Growth marketing requires more than the alignment of sales and marketing. It also factors in the product itself—with clarity on what you’re selling (and why) and agreement on the metrics to track your success, according to speakers at last week’s Growth Marketing Conference [Advanced], in San Francisco.
More than 250 marketers from around the globe gathered at the Kabuki Hotel for the conference. Besides the marketing and advertising industry, attendees were drawn from Internet, software, and IT companies—appropriate for a tech-dominated, startup-heavy region like the Bay Area. One session was even titled “Dorm Room to Trading Floor,” nicely illustrating the overall focus of most of the sessions.
Early on the first day, Arman Rousta, CEO of Blueliner Marketing, outlined his seven pillars of growth marketing. The approach is based on the interaction of seven basic activities—content, design, search, media, CRM, social, and mobile—and seven “modes,” or ways, to work on each category—brainstorming, ROI planning, strategy, people, tools, execution, and analytics. But in order to make the pillars work, Rousta told the crowd, they should ask themselves, “What is the ethos, the core value of the company and teams, and are we following that?” Most companies that are successful at growth, he said, have a “code,” or approach to life. To illustrate the point, Rousta shared a quote from Albert Einstein: “If you want to live a happy life, tie it to a goal, not to people or things.”
Having a goal transcends the mission statement, he continued: “There has to be joy; there has to be an emotional component as well.” To support the emotional component, he advised CMOs to “make sure you find people for the role that’s best for their nature.”
The importance of a company ethos was echoed by Tali Rapaport, Lyft’s vice president of product, in a panel discussion on “The Winning Growth Formula: Product + Sales + Marketing.” “Being thoughtful about defining what growth means is something a lot of teams miss,” Rapaport said. Companies tend to grow because they do one or two things really well, she continued, not because they do 10 things sort of well. “Defining the growth metric is about making sure everyone’s on the same page about the brand story,” she said. “Making sure there’s a consistent narrative is invaluable in tracking growth.”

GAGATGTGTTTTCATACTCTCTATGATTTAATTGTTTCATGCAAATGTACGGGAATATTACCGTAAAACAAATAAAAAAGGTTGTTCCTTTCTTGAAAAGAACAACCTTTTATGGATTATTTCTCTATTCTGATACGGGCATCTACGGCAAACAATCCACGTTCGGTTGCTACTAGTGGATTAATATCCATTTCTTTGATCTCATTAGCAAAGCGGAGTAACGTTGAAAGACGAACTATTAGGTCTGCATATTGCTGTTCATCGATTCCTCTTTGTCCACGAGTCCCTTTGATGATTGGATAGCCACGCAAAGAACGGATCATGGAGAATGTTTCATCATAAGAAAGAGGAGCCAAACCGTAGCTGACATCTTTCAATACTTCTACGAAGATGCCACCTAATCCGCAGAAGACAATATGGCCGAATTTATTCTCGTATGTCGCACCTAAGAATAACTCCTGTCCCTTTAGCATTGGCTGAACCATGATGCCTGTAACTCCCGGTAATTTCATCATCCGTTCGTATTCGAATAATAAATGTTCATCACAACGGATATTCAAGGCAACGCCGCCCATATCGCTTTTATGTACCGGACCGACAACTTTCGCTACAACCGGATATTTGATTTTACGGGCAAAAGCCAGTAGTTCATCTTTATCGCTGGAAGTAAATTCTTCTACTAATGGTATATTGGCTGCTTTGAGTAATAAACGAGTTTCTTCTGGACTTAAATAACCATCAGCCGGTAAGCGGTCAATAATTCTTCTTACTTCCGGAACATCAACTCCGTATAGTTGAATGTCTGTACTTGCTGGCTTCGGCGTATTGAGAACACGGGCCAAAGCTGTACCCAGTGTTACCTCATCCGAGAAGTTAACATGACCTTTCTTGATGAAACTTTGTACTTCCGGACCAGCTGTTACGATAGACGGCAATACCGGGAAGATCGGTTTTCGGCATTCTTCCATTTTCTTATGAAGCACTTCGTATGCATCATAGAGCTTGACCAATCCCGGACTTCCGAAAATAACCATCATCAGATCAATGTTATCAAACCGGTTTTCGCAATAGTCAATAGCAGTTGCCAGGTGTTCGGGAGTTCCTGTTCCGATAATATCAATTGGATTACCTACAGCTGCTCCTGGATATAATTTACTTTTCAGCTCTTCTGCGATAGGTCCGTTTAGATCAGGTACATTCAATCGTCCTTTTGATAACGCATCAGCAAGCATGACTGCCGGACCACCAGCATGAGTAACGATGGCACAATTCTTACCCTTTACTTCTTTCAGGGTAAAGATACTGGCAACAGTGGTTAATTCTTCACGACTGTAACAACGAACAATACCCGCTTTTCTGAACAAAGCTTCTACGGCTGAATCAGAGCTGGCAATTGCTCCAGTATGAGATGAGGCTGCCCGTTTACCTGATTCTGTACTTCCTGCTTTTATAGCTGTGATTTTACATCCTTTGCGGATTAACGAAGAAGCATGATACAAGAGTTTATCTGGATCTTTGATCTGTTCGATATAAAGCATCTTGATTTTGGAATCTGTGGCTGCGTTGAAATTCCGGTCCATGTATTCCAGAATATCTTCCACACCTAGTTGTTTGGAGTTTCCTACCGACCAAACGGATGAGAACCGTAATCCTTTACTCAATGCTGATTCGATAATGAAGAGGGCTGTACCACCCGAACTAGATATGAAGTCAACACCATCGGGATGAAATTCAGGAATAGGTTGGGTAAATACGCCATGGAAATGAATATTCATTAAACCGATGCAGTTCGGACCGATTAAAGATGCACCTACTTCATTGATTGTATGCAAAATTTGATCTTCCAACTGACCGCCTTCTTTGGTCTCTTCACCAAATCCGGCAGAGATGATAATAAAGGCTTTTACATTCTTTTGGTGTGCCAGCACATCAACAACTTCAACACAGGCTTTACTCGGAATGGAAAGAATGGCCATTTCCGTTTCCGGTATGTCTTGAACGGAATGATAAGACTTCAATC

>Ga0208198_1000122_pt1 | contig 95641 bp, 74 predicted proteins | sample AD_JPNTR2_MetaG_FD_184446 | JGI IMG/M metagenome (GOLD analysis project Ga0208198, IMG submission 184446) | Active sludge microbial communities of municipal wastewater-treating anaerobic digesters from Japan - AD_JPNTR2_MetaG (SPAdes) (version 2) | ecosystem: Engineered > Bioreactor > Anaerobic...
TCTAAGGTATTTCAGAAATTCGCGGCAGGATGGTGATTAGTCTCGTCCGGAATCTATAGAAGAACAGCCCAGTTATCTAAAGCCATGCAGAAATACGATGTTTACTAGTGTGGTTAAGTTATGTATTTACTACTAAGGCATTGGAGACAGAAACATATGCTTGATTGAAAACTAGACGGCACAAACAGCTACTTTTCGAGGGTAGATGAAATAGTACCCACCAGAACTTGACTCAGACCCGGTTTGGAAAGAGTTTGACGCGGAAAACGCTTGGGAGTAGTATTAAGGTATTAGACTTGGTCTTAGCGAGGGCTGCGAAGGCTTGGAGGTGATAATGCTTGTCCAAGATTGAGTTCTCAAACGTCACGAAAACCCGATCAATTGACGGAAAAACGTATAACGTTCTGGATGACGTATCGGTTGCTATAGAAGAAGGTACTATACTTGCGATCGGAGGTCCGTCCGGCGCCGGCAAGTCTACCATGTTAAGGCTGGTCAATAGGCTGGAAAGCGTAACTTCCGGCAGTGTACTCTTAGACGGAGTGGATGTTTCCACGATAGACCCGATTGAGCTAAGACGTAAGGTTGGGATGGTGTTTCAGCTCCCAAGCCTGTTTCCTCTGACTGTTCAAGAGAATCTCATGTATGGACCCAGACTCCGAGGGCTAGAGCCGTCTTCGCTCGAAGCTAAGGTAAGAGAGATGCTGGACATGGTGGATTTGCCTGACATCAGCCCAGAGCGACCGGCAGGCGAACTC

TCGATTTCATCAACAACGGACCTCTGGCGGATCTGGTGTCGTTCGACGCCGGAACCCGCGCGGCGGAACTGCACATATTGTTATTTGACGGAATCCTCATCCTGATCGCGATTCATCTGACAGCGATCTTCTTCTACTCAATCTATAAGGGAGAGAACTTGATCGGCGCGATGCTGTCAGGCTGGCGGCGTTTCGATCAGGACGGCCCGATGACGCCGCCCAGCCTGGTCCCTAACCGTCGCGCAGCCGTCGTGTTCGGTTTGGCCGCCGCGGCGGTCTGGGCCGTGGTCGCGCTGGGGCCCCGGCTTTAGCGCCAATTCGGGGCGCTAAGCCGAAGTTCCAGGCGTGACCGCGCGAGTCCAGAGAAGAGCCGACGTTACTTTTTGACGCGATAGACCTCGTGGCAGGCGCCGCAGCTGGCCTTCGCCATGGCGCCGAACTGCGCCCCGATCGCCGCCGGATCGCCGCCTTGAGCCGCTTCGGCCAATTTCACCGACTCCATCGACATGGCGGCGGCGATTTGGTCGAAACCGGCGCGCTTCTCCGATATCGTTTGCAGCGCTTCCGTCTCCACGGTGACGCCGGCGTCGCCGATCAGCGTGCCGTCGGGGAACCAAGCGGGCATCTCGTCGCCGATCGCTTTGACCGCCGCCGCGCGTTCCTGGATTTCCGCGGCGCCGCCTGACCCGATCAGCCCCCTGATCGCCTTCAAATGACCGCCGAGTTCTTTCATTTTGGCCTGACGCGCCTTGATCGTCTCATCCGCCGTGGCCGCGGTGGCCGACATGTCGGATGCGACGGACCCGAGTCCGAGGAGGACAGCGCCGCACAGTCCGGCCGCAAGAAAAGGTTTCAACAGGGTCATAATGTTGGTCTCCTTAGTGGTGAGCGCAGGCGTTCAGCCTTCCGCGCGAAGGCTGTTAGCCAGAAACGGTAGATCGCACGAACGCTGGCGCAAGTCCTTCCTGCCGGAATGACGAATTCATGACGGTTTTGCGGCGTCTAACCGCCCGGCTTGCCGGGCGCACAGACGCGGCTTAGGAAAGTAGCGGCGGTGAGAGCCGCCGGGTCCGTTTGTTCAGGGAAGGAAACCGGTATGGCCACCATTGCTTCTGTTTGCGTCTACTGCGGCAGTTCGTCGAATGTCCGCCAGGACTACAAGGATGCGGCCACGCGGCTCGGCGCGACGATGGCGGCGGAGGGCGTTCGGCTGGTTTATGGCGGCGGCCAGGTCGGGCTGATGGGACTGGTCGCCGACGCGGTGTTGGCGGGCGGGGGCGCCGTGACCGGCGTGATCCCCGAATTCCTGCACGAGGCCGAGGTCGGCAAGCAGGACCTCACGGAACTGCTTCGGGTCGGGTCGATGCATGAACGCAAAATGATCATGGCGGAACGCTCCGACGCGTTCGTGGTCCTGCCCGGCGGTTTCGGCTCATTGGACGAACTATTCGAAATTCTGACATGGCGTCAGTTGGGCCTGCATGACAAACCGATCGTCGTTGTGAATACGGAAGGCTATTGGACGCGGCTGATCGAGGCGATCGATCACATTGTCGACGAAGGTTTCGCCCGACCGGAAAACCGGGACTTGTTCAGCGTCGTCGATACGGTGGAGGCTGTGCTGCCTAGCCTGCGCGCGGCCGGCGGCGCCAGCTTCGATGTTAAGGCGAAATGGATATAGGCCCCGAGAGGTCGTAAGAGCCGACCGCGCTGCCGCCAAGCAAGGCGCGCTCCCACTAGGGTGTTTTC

Another panel member, SurveyMonkey vice president of marketing Ada Chen Rekhi, warned that getting everyone aligned on the same metric can be difficult. “Alignment is based on a shared understanding of what you are measuring and whether you all agree that’s the metric,” she said. Rekhi pointed out that reaching such agreement can involve a “surprisingly difficult negotiation sometimes. Different teams optimize for different things.” She went on to say how it’s also vital to find a product-market fit before even trying to grow. “Nail it before you scale it,” an audience member paraphrased.
That panel was followed by Archana Agrawal, head of data science and growth marketing at Atlassian, who explained “The Secret to Atlassian’s 10-Year Growth Streak.” She told the group that the secret is based on three elements: customer, measurement, and access. Atlassian puts a lot of work into deciding what to measure and into enabling everyone to explore the data collected, she said. “No one person can contain a company’s entire growth goal. You have to enable different people to look at the data and come together around different metrics,” Agrawal said. And in keeping with the 10-year basis for her talk, she advised, “Growth is a long-term game. It’s not one person’s job or one team’s job.”
The day ended with Neil Patel, co-founder of Crazy Egg, offering “Key Lessons in Advanced Customer Acquisition, Conversion, and Retention.” The focus of Patel’s talk were his “seven ways to growth hack your business.” His advice:
- Flip your sales funnel: Rather than asking website visitors to provide an email address first and then following up with a call for action, get a “microcommitment” from them first. For example, Crazy Egg’s landing page invites visitors to enter their URL to get a heat map of their own site. That action represents a tiny conversion all by itself, and you can build on that.
- Make signup easy: Let visitors use their Facebook or Twitter identities to log in instead of forcing them to create a new name and password. Parenthetically, he added, the term “log in” produced more signups for Crazy Egg than “sign up” did.
- Leverage Instagram to connect with your customers.
- Integrate with other people’s platforms: If your product is compatible with apps such as Dropbox or MailChimp, tie them together—it’ll make both products better.
- Set a “tripwire”: A tripwire is an irresistible offer that is hard to say no to—a free product, a PDF download, or whatever. Then upsell customers to something better.
- Use webinars to provide 30 minutes of free education, and then offer a product that can help them get the results outlined in the webinar.
- Solicit reviews: Ask customers for a favor to get them engaged.
Attendees left the event with new ideas for ways to approach and implement growth strategies. But they also left with a warning from Aaron Kahlow, CEO and founder of Mindful Order of Being, who spoke on “Growth Through Mindfulness.” Kahlow told the crowd, “Growth for the sake of growth is not a good strategy.” In other words, know why you’re growing, establish what you want to achieve, and figure out how to measure the results. Only then will you be ready to tackle growth marketing.